The next morning, Finn went over to get a better look at the pond to see if the water was drinkable. Not looking down at his feet, Finn walked right on top of a jagged- edged rock. He cried out in pain. The sight of his own blood spilled out over the grass made him nauseous. Finn sprint-limped over to the pond and shoved his foot into the water. The pain was intolerable. It stung even more in the water. Finn stayed strong though and kept his foot in the water. The water would clean the wound so the gash wouldn’t get infected. While his foot was soaking, Finn tied some long strands of grass together. He put the makeshift Band-Aid around his foot so he could walk on it and then slowly got his foot out of the pond. He decided to take his spear with him and leave. Who knew what else could be lurking under the grass? Finn walked carefully and entered the darkened forest once again.
Now Finn was bored. He had been walking for a long time and his feet ached with pain. He collapsed onto a rock. For the first time in his life, Finn actually missed his house; he missed his mom. He wanted to go back, but he was hopelessly lost. If he ever got back to his regular life, he decided he would stand up to Joey and the other kids. The forest had made Finn a stronger person. Finn turned around; a sudden surge of energy filled him. He stood up off the rock and marched backwards, heading straight to where he thought home was.
Five minutes passed and Finn’s surge of energy was already gone. There was a huge storm and it was pouring. He was cold, wet, and tired again. He was dripping and his clothes were heavy, which made every step a burden. The wind was screaming in his ears. His hair was like a tornado being whipped around. Thorny rose bushes scratched his legs. Hundreds of leaves and branches clawed at his body, as if trying to hold on and not get swept away by the irate vortex of wind. The force of the cyclone was so powerful that Finn felt as if he could just let go and fly along, letting the air carry him to wherever it wanted him to go. No! he thought to himself. Focus. You’re getting back home and some silly little breeze isn’t going to stop you.
As if on cue, the wind angled itself so it was blowing straight into Finn’s face. His eyes were watering, clouding his vision. He stumbled around trying to stay on track, but his foot snagged a root and he went crashing down to the ground. His chest hit the muddy dirt, knocking the wind out of his lungs. Finn rolled onto his back, gasping for air. He waited there for a while, letting the storm subside. Finn finally stood up, rubbing his sore chest. Every part of him was caked with mud. He looked around and saw that he was at his old campsite where he had met the raccoons. He leaped into the creek, rolling and swimming around. It felt so good, and he was sure he could get back home from here. Finn froze as a shadowed figure approached suddenly from behind the bushes. Finn quickly hopped out of the water and grabbed his spear.
“Whoa there, kiddo, I don’t want to hurt you,” a thin, middle-aged man with a bushy beard said and stared at him with curiosity.
Finn was so surprised to see a human being that he stumbled backwards and almost fell into the water again.
“What are you doing at my campsite?” the stranger asked.
“Your campsite? This was my campsite! Some raccoons came and drove me out of it two days ago,” he said, his voice rising. “I’ve been stuck in this forest for like… three days! How did you even get here?” Finn demanded.
“Well, if you want to know the truth, I’ve been stuck out in this forest for longer than you can imagine,” he said. “I had a business that was just starting to boom, and life was about to change for the better. But my partner wanted everything for himself. He had me kidnapped and transported clear up to the top of the Yukon Territory. They left me for dead, but I managed to survive for several years in the wilderness. I’ve been trying desperately to make my way down south back to the town I’m from, and I think I’m getting close. I haven’t seen my wife or my boy, Finn, for so long.” His voice broke.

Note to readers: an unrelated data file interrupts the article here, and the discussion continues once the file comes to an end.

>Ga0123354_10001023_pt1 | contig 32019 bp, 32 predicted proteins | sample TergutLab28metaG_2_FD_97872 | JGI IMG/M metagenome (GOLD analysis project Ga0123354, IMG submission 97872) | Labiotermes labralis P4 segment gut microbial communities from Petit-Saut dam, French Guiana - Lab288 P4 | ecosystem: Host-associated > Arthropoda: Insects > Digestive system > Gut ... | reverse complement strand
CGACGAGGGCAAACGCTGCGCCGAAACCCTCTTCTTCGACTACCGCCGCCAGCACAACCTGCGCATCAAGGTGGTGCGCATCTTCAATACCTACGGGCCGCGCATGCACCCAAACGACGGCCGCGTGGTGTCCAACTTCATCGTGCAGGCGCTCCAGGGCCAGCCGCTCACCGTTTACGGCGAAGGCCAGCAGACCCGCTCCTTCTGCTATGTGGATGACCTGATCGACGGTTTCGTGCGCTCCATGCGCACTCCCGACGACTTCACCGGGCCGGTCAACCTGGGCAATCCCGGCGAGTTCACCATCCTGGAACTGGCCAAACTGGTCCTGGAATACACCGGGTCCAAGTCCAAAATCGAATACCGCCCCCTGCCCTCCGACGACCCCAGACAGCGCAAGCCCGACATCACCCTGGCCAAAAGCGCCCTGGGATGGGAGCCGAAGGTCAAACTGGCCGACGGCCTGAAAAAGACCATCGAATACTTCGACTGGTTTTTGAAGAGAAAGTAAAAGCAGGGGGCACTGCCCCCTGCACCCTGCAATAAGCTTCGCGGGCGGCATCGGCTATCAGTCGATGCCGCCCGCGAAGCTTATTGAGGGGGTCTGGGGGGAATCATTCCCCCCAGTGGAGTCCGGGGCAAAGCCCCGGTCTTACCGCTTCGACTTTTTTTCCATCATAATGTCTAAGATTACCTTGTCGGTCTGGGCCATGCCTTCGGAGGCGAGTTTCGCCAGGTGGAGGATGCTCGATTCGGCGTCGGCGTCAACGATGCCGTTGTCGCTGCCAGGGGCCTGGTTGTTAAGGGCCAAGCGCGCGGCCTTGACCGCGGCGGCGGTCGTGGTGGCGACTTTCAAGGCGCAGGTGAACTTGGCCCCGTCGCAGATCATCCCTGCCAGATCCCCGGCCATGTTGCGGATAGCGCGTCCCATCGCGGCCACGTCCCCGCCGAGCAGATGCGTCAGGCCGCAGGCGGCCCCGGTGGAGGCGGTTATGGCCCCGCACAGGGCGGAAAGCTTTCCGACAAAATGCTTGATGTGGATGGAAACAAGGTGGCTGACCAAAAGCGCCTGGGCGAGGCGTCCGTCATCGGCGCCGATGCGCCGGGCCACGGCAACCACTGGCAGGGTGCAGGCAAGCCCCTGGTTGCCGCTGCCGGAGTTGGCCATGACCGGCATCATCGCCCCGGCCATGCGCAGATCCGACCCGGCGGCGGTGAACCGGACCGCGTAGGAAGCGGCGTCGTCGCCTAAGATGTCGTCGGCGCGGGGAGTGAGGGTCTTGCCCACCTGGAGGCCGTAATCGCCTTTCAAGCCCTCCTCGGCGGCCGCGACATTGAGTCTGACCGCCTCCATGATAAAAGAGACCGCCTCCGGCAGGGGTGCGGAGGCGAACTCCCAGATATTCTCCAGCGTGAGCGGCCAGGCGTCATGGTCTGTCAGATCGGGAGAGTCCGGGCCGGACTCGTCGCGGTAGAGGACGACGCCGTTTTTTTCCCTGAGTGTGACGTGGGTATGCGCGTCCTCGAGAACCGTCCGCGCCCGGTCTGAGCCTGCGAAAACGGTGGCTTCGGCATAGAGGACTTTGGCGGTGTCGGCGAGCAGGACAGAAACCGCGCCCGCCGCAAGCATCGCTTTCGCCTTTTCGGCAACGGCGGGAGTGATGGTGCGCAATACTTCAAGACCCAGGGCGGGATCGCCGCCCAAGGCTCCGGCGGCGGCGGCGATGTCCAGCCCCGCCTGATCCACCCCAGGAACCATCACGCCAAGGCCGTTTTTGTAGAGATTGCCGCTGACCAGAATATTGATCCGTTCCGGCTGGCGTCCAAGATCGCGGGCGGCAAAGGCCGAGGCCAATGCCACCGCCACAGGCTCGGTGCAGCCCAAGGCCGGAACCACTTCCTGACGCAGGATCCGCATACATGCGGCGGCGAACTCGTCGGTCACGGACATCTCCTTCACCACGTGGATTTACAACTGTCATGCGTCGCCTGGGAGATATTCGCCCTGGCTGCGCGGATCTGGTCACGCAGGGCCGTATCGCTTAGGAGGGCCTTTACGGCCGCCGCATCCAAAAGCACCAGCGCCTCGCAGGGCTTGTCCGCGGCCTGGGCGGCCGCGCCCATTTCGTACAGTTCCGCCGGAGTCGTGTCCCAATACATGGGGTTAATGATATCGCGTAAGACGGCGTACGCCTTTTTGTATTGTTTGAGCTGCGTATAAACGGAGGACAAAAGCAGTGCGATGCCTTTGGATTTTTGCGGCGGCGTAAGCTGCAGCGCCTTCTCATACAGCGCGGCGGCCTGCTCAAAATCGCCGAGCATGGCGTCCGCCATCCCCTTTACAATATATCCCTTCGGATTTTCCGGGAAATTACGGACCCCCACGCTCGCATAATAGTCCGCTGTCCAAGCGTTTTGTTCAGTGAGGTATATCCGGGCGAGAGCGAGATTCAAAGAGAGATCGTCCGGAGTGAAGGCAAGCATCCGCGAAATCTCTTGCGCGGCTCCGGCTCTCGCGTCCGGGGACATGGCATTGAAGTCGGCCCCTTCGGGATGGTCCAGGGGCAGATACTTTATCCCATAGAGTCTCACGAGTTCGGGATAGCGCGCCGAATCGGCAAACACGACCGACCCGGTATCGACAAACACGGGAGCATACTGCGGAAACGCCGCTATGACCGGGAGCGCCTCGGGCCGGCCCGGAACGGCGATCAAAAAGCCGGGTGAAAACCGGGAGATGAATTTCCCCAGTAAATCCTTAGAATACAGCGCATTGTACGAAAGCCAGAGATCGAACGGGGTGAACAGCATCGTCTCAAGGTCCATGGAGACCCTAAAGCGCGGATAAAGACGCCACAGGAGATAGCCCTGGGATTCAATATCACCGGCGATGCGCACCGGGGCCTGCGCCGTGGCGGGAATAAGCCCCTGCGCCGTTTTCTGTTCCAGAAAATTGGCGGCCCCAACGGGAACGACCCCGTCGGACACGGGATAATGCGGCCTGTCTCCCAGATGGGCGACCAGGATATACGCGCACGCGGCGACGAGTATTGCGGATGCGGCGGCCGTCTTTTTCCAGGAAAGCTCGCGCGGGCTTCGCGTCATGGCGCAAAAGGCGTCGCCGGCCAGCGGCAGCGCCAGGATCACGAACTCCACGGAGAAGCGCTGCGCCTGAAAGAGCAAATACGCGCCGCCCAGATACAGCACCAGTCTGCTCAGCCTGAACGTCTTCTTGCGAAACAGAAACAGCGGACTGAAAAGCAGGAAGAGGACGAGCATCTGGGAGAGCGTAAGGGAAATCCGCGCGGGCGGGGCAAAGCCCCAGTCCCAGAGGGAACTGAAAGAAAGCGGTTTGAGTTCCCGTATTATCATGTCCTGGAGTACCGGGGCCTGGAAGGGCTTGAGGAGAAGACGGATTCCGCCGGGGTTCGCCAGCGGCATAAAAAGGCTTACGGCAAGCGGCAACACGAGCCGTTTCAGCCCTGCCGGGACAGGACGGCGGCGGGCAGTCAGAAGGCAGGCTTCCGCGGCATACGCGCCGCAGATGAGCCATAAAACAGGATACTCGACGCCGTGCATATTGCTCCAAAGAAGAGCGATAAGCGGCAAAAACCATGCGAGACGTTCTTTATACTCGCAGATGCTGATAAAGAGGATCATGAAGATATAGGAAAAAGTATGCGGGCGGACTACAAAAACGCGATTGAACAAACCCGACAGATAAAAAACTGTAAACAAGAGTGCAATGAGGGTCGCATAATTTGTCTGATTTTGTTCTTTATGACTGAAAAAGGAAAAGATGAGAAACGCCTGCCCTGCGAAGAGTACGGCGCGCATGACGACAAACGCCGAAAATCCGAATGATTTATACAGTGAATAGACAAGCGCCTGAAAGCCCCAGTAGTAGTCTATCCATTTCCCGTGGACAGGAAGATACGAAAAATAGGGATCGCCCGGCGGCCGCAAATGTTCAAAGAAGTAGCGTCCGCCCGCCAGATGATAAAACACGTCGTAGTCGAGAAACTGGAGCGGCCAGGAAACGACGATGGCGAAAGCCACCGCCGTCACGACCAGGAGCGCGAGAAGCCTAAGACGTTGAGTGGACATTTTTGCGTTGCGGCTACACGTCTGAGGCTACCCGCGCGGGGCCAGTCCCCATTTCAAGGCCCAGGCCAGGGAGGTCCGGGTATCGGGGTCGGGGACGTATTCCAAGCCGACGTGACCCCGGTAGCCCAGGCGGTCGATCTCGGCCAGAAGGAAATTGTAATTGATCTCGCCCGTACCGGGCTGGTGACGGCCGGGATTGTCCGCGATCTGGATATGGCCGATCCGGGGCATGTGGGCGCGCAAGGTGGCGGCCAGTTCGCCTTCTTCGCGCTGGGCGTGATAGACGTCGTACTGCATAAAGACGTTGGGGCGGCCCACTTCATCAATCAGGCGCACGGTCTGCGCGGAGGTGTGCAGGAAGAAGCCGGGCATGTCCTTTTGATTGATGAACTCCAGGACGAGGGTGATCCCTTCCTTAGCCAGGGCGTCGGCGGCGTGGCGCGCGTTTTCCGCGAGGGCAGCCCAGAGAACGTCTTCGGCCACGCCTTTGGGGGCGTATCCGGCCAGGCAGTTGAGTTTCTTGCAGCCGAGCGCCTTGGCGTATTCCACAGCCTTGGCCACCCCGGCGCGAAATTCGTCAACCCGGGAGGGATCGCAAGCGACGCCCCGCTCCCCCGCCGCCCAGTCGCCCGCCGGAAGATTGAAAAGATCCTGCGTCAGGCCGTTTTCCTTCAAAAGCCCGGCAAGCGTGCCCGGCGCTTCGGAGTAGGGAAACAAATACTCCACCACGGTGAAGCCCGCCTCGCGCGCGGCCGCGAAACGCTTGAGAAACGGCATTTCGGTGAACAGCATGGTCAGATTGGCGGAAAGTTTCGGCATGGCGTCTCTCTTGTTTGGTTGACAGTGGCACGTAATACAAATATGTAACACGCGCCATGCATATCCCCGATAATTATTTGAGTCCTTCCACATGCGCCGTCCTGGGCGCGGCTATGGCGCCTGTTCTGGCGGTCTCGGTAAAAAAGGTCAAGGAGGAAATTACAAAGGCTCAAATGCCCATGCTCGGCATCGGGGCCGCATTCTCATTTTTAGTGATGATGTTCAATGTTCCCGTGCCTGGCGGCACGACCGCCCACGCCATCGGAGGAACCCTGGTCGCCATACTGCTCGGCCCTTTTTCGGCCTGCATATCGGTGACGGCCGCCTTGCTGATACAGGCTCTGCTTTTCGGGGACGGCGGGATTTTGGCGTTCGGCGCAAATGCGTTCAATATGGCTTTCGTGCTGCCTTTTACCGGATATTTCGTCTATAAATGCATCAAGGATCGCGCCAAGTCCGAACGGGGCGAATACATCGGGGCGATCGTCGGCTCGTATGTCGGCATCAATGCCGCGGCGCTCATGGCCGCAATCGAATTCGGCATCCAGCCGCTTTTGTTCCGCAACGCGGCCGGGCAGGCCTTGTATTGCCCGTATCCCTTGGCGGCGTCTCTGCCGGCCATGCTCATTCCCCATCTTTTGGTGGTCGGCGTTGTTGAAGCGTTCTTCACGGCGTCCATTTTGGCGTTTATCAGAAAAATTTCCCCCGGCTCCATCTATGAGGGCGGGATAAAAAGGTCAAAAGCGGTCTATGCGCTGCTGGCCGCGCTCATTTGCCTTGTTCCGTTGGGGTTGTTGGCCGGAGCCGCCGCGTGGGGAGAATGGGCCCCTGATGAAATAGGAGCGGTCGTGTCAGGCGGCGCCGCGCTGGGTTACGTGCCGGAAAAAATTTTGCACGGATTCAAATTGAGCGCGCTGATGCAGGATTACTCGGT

“Finn?” Finn asked, dumbfounded. “Could you really be…?”
The recognition happened for both of them at the same instant. Finn ran towards his dad. They hugged each other and didn’t let go. It had been so long since Finn had felt the comfort of having another parent, another person to love him and care for him. He didn’t remember what it was like to feel the strong arms of his father embracing him. The moment was disrupted as they heard a low growling. Both of them whirled around. Right in front of them was a gleaming silver wolf. Finn’s dad quickly snatched a small wooden stake out of his pocket, while Finn held his spear poised at the wolf. The wolf pounced on Finn’s dad just as Finn’s dad jumped at the wolf. The wolf got there first.
The animal clamped its teeth on his leg but got viciously punched in the snout in return. The wolf whined and retreated a few steps back. This time it decided to attack the weaker opponent, Finn. The wolf lunged and bared its teeth, but Finn quickly dodged the attack and spun around. He then smacked the wolf with the flat end of his spear. The wolf crumpled to the ground, stunned from the blow to its head. Finn moved in for the kill, but his dad’s hand grabbed his leg. Finn turned around to see his dad lying on the ground, his leg ravaged by teeth marks. Finn quickly went to help him.
“It’s OK, son,” said his dad calmly. “The teeth didn’t get very far in. Nice job handling the wolf though. You saved our lives.”
Finn blushed. He helped his dad put his leg into the water. As his leg was soaking in the creek, Finn was making another makeshift Band-Aid like the one on his foot. He tied the strands of some nearby grass together and wrapped it around his dad’s leg. Finn’s dad looked up at him, impressed.
“Come on, Dad, let’s go back home. I’m sure Mom is waiting. I’ll also probably be in big trouble, since I kind of threw a temper tantrum and ran away,” Finn explained with a sheepish grin.
“Finn,” his father faltered. “I’ve been lost out in the wilderness for so long. Do you really think we can find our way back?”
Finn felt a sudden surge of confidence and a sense of protection for the man sitting next to him. He put a reassuring arm around his father and said, “Don’t worry, I’ll get us back home. I promise.”